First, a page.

Which comes first the Spanish padrón or the residency certificate in Spain? For those who don’t know, the padrón is the town hall’s register of those living in the area and is used to keep a head count of how many people are resident and can be claimed for from regional and national government. You register initially and then if you need proof, for example, to get your SIP (Spanish health card) or to enroll your child in a local school then you can ask for a certificate to be printed for you.
The certificate of empadronamiento has a limited life span of three months. Long enough to enable you to complete whatever the transaction you need to. Its short expiry date is necessary to ensure that it is the most up-to-date record of your current residence status.
The residencia certificate in Spain is a different document. It has changed in form over the years, beginning as a residency card that included your photo and then being replaced by a green A4 certificate without any visual proof of who you are. In order to obtain your Spanish residencia you must have an NIE number, and in some cases a padrón certificate. If you live permanently in Spain it is important that you have this certificate as, once more, it is needed for other purposes too.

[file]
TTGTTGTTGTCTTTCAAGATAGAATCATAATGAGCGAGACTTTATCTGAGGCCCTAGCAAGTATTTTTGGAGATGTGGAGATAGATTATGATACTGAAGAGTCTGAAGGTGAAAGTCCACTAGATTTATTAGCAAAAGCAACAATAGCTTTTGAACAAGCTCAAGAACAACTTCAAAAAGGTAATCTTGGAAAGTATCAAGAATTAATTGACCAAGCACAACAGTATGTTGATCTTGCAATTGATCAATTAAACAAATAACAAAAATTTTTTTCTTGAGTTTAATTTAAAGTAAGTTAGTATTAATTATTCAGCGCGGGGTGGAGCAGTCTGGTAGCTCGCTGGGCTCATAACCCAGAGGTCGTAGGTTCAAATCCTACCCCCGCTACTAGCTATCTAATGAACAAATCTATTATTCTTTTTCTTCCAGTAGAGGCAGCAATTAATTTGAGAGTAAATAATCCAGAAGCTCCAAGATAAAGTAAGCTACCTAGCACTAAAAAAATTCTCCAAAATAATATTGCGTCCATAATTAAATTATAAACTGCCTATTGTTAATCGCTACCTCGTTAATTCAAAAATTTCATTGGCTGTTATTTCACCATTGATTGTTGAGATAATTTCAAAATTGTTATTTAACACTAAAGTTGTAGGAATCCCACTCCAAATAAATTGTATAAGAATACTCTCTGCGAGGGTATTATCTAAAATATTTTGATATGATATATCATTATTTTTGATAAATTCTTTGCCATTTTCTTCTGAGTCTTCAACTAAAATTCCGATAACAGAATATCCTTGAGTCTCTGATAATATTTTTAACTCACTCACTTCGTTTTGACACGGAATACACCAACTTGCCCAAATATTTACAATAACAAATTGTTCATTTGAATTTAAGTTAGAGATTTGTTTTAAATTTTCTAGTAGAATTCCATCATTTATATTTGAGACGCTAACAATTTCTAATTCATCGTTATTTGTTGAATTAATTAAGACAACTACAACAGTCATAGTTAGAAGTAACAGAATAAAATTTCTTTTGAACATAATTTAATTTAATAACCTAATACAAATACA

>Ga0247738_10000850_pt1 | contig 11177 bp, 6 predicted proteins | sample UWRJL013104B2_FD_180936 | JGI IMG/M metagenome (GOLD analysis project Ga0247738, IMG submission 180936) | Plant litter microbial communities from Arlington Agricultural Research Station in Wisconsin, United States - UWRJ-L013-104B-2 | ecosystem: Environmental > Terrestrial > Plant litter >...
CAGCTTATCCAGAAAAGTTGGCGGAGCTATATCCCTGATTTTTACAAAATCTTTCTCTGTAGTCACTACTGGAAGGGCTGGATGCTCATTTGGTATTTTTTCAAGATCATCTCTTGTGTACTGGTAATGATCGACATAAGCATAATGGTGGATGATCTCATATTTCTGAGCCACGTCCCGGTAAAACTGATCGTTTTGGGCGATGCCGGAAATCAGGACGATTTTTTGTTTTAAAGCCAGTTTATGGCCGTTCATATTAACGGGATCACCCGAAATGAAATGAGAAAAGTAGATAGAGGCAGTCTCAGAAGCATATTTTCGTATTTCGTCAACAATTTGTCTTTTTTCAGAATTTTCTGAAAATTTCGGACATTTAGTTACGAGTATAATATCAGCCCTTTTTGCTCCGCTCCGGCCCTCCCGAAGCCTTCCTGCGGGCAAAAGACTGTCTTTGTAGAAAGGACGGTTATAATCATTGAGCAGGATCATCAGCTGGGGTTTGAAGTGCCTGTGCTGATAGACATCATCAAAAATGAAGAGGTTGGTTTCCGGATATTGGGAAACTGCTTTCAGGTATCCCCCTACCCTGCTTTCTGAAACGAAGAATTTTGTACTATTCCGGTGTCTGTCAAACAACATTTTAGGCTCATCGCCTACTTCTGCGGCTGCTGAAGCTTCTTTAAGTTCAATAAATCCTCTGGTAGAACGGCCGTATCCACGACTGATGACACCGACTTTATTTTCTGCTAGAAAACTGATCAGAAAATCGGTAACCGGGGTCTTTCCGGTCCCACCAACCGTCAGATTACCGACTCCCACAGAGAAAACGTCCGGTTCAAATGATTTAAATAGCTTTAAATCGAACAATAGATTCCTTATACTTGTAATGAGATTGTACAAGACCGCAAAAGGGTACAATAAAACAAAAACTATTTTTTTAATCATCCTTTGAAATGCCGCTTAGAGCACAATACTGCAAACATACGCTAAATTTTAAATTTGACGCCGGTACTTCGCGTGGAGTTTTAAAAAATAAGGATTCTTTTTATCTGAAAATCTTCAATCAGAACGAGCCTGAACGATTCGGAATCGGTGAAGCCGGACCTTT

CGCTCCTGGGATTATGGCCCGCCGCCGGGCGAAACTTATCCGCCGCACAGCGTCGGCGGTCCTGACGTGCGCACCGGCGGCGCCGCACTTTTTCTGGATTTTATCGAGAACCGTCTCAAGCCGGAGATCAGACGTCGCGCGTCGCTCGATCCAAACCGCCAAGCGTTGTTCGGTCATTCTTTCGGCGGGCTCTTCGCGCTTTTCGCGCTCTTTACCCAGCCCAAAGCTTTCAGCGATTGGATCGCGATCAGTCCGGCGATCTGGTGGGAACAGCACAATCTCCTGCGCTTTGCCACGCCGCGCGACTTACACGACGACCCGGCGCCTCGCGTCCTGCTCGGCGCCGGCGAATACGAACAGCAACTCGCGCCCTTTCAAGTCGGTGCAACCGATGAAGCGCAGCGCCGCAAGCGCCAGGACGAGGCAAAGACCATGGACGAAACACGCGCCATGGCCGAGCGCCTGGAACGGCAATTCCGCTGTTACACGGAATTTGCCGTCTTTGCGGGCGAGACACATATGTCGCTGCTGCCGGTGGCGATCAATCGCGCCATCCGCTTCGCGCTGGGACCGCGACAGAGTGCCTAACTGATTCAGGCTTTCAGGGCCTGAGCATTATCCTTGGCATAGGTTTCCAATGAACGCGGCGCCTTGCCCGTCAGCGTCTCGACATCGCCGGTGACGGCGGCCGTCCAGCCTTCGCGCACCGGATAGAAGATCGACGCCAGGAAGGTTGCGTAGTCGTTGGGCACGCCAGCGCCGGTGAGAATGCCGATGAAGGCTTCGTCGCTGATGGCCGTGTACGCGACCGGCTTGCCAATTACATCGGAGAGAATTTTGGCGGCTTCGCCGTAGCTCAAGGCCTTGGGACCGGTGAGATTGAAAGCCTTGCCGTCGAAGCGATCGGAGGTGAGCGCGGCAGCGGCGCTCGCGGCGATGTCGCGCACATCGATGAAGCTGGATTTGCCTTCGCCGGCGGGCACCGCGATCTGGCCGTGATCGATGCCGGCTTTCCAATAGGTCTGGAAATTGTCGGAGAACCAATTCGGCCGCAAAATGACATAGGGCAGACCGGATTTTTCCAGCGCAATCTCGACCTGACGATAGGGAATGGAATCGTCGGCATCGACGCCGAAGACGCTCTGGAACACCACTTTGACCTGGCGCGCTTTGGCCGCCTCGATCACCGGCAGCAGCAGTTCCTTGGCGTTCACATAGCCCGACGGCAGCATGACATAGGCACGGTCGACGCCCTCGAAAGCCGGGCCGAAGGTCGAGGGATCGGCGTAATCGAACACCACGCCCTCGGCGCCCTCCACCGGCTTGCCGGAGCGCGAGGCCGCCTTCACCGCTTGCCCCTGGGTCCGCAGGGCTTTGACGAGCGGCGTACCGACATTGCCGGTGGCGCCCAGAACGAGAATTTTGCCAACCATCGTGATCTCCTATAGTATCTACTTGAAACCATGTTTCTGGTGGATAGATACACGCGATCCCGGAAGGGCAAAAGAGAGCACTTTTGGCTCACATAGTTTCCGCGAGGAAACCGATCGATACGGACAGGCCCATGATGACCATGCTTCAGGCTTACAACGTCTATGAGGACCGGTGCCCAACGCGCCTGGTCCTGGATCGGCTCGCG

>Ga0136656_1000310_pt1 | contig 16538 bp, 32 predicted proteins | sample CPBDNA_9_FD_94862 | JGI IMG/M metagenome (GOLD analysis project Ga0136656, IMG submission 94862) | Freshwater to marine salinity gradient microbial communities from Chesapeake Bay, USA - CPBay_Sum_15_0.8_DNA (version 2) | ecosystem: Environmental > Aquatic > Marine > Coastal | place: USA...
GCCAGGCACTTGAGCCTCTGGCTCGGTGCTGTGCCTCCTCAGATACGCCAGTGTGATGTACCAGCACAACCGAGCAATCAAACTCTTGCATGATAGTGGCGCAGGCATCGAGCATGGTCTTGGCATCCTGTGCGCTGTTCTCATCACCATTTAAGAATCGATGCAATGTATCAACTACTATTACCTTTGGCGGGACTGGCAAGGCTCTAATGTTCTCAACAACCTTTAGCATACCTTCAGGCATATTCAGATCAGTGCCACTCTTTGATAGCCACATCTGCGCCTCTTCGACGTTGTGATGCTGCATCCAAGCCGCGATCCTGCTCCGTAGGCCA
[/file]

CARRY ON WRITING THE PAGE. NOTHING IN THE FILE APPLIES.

So which must you obtain first? There have been changes in procedure and variations still exist depending upon which town hall you use. For many people initially coming to live in Spain in the early years, the Certificate of Residency could only be obtained if you had first registered on the padrón. However, from 2008 the residencia was required first.
The padrón is obtained directly from the office at your town hall. There is usually a building or section devoted to this. For this you will need your certificate of residency (although this can vary according to where you live as mentioned) your passport and documentation relating to your property e.g. copy of purchase deed or rental contract and latest utility bills. The residencia is obtained from the appropriate Foreigner’s Office or National Police station depending upon where you live.
If you do decide to leave Spain and become resident elsewhere your Spanish residency must be cancelled in order to avoid any later complications or confusions. The procedure is basically the same as when you applied but in reverse. You should return to the same buildings where you obtained your documents and explain that you wish to cancel them.